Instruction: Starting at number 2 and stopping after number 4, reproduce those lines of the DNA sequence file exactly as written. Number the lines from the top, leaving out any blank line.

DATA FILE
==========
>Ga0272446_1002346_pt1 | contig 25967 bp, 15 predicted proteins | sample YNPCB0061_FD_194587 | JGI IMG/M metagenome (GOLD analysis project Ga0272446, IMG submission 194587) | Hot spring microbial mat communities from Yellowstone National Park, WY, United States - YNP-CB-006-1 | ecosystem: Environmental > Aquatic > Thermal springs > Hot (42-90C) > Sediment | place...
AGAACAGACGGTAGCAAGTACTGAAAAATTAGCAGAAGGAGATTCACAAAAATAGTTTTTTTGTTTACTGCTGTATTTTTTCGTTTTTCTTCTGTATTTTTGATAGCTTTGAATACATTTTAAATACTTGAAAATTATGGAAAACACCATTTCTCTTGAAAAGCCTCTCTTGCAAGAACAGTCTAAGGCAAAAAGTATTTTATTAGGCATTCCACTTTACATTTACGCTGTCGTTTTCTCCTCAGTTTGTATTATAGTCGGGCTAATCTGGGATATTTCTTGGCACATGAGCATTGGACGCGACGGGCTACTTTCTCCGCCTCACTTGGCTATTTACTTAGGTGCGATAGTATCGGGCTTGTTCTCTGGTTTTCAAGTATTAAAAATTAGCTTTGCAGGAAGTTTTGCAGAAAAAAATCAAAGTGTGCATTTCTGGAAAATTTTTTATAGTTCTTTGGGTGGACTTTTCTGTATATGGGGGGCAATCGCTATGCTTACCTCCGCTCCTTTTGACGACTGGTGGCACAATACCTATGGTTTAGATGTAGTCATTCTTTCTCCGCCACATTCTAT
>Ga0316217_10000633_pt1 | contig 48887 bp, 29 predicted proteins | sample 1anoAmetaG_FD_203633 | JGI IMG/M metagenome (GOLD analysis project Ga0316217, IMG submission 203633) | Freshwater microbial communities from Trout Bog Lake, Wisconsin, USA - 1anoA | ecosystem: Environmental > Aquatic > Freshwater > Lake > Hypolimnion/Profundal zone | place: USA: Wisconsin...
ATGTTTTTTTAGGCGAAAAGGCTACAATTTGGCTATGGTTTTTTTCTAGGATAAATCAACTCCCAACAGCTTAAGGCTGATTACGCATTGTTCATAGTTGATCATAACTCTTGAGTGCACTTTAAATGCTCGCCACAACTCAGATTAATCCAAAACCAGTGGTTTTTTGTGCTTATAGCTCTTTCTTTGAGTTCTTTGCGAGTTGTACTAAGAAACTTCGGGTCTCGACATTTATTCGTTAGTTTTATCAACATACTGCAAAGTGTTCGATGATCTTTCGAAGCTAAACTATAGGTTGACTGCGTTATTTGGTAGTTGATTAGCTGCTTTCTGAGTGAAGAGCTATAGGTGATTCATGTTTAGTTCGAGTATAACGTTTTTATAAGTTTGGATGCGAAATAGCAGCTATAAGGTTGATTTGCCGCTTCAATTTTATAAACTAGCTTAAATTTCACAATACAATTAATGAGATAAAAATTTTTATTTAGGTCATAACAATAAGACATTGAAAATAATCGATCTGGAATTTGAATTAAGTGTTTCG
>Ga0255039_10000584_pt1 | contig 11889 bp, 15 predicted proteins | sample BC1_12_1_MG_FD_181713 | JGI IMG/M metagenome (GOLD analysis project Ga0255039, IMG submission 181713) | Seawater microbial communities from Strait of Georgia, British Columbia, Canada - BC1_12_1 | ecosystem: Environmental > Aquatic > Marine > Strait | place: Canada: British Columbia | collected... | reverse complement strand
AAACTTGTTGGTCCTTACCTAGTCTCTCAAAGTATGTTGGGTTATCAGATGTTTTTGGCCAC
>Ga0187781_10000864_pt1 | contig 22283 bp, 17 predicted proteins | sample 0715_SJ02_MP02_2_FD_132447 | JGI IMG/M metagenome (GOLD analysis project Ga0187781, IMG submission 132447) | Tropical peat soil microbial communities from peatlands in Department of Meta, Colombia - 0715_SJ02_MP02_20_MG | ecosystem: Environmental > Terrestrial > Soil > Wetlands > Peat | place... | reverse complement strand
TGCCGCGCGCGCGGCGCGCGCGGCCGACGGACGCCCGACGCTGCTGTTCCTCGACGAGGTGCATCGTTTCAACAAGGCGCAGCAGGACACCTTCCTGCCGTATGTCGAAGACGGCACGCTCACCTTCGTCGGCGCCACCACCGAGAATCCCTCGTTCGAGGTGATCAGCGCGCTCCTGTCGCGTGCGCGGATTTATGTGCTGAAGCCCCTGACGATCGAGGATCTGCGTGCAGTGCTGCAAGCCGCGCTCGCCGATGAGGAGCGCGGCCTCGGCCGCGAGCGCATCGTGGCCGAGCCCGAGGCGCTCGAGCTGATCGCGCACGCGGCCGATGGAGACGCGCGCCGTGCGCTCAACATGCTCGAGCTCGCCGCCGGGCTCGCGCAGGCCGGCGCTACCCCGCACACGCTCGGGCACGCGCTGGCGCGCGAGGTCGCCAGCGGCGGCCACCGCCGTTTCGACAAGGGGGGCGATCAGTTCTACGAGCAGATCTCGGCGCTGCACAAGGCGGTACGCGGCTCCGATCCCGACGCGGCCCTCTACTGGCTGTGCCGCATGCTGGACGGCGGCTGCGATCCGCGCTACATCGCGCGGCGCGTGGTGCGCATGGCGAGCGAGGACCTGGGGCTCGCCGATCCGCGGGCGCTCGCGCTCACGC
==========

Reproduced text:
AGAACAGACGGTAGCAAGTACTGAAAAATTAGCAGAAGGAGATTCACAAAAATAGTTTTTTTGTTTACTGCTGTATTTTTTCGTTTTTCTTCTGTATTTTTGATAGCTTTGAATACATTTTAAATACTTGAAAATTATGGAAAACACCATTTCTCTTGAAAAGCCTCTCTTGCAAGAACAGTCTAAGGCAAAAAGTATTTTATTAGGCATTCCACTTTACATTTACGCTGTCGTTTTCTCCTCAGTTTGTATTATAGTCGGGCTAATCTGGGATATTTCTTGGCACATGAGCATTGGACGCGACGGGCTACTTTCTCCGCCTCACTTGGCTATTTACTTAGGTGCGATAGTATCGGGCTTGTTCTCTGGTTTTCAAGTATTAAAAATTAGCTTTGCAGGAAGTTTTGCAGAAAAAAATCAAAGTGTGCATTTCTGGAAAATTTTTTATAGTTCTTTGGGTGGACTTTTCTGTATATGGGGGGCAATCGCTATGCTTACCTCCGCTCCTTTTGACGACTGGTGGCACAATACCTATGGTTTAGATGTAGTCATTCTTTCTCCGCCACATTCTAT
>Ga0316217_10000633_pt1 | contig 48887 bp, 29 predicted proteins | sample 1anoAmetaG_FD_203633 | JGI IMG/M metagenome (GOLD analysis project Ga0316217, IMG submission 203633) | Freshwater microbial communities from Trout Bog Lake, Wisconsin, USA - 1anoA | ecosystem: Environmental > Aquatic > Freshwater > Lake > Hypolimnion/Profundal zone | place: USA: Wisconsin...
ATGTTTTTTTAGGCGAAAAGGCTACAATTTGGCTATGGTTTTTTTCTAGGATAAATCAACTCCCAACAGCTTAAGGCTGATTACGCATTGTTCATAGTTGATCATAACTCTTGAGTGCACTTTAAATGCTCGCCACAACTCAGATTAATCCAAAACCAGTGGTTTTTTGTGCTTATAGCTCTTTCTTTGAGTTCTTTGCGAGTTGTACTAAGAAACTTCGGGTCTCGACATTTATTCGTTAGTTTTATCAACATACTGCAAAGTGTTCGATGATCTTTCGAAGCTAAACTATAGGTTGACTGCGTTATTTGGTAGTTGATTAGCTGCTTTCTGAGTGAAGAGCTATAGGTGATTCATGTTTAGTTCGAGTATAACGTTTTTATAAGTTTGGATGCGAAATAGCAGCTATAAGGTTGATTTGCCGCTTCAATTTTATAAACTAGCTTAAATTTCACAATACAATTAATGAGATAAAAATTTTTATTTAGGTCATAACAATAAGACATTGAAAATAATCGATCTGGAATTTGAATTAAGTGTTTCG